I find this thread interesting, especially since it seems like you have a sort of internal conflict going on betweem "kitchen sinkism" and the one-hour game goals expressed in another thread.

    As a suggestion, maybe you should go for the whole enchilada. Go ahead with the kitchensink, but break it into pieces usable in shortgames.

    If you like the idea of space ninjas, why not wite up a scenario that really focuses on some aspects of space ninjas? You will need to consider what is really essential and cool about space ninjas, and create a situation that puts those aspects in the spotlight.

    What you will not need to do is create an overarching rules set that covers everything else in your game universe. You won't even need to cover many things that relate to space ninjas, just the stuff that pertains to the ninjas in your scenario/shortgame.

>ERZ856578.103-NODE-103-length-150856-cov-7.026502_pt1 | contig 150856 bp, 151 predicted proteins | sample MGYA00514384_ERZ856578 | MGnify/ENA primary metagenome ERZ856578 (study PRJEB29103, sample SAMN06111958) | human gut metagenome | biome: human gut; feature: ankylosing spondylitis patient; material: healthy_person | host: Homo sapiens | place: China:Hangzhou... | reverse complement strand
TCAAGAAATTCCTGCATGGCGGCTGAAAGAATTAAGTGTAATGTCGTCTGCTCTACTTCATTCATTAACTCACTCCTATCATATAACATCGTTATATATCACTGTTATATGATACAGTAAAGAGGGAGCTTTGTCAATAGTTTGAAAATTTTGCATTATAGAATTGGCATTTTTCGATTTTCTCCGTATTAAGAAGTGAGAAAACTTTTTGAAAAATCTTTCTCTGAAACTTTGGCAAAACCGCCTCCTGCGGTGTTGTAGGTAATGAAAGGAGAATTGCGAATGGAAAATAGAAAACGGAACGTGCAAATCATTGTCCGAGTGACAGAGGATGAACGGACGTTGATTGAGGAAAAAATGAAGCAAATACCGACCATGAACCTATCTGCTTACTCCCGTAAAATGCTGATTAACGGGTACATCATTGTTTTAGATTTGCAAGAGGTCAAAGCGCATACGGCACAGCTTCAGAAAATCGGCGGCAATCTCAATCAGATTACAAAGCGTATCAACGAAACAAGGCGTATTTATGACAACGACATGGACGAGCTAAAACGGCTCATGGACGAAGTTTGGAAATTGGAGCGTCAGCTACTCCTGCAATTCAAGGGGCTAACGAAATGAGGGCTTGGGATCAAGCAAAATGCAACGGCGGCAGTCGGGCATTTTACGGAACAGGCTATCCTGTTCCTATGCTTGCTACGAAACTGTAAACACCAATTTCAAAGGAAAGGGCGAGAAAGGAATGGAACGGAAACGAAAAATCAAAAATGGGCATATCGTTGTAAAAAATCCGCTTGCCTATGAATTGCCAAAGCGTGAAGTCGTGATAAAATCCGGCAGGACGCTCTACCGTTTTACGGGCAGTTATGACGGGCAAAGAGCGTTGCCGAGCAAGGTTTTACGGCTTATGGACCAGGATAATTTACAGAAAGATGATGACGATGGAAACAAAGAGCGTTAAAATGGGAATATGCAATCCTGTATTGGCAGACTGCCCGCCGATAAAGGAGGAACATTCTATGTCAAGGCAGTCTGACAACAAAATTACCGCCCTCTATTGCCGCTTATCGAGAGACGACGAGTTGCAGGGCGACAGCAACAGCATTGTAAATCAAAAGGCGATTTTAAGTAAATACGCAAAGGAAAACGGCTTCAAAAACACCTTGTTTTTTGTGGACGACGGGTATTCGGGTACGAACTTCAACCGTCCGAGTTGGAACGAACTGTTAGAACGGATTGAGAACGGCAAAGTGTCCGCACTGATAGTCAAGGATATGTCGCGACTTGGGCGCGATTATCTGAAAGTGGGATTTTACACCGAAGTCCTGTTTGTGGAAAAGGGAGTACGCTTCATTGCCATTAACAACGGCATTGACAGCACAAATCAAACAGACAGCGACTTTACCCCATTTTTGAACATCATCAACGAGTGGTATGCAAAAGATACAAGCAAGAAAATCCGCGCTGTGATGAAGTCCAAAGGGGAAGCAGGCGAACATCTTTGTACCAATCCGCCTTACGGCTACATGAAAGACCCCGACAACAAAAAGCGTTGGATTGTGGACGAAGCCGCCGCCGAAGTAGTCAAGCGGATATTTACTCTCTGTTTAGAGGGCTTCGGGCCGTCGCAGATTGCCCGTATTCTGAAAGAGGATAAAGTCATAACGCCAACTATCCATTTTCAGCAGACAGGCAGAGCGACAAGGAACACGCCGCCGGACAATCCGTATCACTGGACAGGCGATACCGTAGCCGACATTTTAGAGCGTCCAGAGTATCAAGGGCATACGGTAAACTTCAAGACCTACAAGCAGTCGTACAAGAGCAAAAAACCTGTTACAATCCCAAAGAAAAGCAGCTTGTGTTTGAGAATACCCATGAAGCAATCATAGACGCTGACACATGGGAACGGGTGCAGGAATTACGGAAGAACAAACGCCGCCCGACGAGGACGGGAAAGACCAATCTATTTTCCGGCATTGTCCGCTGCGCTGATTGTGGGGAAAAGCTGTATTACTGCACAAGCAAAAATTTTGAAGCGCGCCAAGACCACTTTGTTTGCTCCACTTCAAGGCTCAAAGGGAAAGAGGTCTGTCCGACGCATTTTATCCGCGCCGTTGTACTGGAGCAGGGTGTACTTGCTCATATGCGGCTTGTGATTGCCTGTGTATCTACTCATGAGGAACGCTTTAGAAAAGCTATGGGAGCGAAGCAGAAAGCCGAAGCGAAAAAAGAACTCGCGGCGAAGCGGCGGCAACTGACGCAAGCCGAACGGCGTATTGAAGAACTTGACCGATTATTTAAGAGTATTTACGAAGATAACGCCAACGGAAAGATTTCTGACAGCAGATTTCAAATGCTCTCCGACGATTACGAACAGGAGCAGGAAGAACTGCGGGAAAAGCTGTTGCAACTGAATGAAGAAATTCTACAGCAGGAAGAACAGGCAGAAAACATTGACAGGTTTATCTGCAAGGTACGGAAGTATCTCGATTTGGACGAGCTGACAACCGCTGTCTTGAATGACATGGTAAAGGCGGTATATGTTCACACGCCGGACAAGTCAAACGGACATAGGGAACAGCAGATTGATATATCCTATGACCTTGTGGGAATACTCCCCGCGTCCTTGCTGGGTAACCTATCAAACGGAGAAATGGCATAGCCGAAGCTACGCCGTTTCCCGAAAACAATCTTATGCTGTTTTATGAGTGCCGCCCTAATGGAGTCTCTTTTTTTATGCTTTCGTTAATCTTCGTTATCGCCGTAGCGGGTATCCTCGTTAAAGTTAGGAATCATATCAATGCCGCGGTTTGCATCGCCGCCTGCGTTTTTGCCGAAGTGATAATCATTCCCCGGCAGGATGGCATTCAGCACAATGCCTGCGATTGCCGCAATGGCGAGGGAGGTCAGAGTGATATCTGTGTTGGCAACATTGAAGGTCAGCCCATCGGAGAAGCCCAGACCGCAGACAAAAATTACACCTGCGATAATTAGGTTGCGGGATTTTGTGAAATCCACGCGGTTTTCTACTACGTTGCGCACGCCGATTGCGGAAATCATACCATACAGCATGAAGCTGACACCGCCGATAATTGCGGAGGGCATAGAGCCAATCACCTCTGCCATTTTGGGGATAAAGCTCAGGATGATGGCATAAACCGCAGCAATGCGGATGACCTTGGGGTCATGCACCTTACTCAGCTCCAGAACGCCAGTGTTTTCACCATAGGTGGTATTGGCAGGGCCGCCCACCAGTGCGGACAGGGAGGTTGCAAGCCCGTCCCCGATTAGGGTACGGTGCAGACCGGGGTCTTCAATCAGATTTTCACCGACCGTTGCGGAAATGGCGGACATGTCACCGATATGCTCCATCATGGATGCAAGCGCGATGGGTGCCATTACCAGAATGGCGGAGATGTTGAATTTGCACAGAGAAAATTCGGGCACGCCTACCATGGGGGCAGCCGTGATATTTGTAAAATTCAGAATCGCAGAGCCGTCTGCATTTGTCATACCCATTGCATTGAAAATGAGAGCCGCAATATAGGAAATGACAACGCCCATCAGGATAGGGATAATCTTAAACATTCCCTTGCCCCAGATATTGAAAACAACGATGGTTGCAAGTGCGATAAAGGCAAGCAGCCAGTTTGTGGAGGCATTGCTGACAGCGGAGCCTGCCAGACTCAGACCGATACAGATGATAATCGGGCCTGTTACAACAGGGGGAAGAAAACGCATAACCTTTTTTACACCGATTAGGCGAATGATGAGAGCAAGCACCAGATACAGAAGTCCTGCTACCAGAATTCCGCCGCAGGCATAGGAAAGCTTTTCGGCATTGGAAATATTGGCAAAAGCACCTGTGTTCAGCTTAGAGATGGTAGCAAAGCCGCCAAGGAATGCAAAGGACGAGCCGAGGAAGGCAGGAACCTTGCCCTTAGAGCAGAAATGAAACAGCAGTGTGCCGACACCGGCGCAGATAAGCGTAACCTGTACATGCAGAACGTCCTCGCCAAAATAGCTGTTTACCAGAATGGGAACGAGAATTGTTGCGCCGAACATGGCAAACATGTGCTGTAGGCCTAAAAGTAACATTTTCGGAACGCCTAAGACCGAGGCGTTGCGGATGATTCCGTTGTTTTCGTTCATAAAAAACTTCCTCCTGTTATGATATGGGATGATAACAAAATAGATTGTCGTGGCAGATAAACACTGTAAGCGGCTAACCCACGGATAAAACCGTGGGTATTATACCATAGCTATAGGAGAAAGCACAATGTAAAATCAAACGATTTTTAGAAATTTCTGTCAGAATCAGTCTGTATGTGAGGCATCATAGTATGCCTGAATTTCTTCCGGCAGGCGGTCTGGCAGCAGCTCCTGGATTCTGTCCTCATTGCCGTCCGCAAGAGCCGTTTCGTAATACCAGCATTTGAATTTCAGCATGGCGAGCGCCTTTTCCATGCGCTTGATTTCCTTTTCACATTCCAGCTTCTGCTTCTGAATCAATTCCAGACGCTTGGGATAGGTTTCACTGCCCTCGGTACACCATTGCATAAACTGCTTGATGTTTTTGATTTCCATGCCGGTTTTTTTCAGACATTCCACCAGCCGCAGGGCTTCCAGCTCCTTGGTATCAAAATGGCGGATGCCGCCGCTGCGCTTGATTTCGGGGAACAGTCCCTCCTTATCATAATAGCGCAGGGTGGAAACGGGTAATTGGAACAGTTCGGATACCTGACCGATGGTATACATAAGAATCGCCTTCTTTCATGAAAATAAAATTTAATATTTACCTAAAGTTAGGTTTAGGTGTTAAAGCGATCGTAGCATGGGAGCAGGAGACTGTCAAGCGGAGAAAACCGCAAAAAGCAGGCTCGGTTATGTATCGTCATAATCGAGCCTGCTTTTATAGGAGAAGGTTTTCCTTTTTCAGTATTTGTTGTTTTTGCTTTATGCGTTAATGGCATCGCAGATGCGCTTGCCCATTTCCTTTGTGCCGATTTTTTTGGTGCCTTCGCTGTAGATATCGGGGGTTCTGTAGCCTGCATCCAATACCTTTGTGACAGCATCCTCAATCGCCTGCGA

Later, if say, spacepirates interest you, do the same thing with that idea.

    As for a coherent setting, you might be able to go with really broad strokes, allowing the setting to blossom as a series of shortgames are played, and you get a handle on player reaction.

    I think designers sometimes forget that settings and even rules go through a stage of development that occurs after the initial release of the "product" ( I mean after playtests and final draft release). That is when players start playing it, outside of the initial group. That play informs and alters the original product, especially when the experiences of those players creates feedback to the original designer, who then alters the setting to take the experience into account.